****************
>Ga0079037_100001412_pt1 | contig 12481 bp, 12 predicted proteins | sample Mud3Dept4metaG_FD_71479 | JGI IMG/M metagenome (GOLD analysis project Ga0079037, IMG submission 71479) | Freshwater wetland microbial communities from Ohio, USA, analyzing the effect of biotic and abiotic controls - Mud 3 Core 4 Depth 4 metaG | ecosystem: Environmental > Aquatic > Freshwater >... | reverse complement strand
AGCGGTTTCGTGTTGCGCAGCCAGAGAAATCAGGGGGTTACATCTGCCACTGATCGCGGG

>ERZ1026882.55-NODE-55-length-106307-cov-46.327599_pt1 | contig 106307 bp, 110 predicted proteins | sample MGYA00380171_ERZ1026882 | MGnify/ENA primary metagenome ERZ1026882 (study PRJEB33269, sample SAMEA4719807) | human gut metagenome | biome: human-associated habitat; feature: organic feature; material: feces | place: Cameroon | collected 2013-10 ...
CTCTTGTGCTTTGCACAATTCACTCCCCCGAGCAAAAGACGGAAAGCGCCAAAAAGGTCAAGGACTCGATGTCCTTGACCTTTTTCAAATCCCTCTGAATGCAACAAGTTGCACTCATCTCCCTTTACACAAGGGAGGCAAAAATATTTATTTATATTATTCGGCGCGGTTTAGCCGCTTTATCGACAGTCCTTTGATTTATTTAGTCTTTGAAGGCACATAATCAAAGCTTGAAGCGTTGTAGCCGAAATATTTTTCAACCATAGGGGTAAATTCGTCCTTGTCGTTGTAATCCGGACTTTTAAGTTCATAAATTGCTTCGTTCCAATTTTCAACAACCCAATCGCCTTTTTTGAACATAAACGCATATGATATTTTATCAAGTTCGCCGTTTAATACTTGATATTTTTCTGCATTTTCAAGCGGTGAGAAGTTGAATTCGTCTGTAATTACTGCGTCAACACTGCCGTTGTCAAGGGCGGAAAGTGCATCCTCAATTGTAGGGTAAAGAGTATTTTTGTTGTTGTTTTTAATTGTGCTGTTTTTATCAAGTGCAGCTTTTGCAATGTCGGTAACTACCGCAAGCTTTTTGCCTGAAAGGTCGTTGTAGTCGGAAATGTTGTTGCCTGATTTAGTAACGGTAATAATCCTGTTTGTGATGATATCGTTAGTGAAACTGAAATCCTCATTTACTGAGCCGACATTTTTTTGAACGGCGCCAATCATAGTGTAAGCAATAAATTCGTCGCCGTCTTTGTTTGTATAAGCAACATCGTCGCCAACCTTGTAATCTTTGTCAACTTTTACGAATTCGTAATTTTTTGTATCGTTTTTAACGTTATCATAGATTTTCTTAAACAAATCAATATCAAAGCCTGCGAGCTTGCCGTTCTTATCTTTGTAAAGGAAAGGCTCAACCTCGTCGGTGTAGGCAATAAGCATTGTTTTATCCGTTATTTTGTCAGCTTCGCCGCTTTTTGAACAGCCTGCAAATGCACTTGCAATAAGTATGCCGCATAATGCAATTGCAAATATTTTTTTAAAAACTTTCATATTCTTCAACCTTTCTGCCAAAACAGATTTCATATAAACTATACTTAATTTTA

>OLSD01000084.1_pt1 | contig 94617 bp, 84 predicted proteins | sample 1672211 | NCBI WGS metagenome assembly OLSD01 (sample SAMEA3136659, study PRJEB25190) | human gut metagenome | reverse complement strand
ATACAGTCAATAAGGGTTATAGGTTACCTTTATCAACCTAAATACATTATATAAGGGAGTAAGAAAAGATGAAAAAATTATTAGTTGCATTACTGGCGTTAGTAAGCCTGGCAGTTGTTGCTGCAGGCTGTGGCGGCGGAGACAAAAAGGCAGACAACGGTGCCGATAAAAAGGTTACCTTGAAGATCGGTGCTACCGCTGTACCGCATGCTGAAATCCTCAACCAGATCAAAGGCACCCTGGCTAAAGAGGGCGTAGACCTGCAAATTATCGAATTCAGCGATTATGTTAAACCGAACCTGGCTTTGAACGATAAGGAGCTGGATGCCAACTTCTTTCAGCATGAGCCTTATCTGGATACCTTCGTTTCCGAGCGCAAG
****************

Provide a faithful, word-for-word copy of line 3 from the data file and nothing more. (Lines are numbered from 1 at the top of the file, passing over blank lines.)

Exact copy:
>ERZ1026882.55-NODE-55-length-106307-cov-46.327599_pt1 | contig 106307 bp, 110 predicted proteins | sample MGYA00380171_ERZ1026882 | MGnify/ENA primary metagenome ERZ1026882 (study PRJEB33269, sample SAMEA4719807) | human gut metagenome | biome: human-associated habitat; feature: organic feature; material: feces | place: Cameroon | collected 2013-10 ...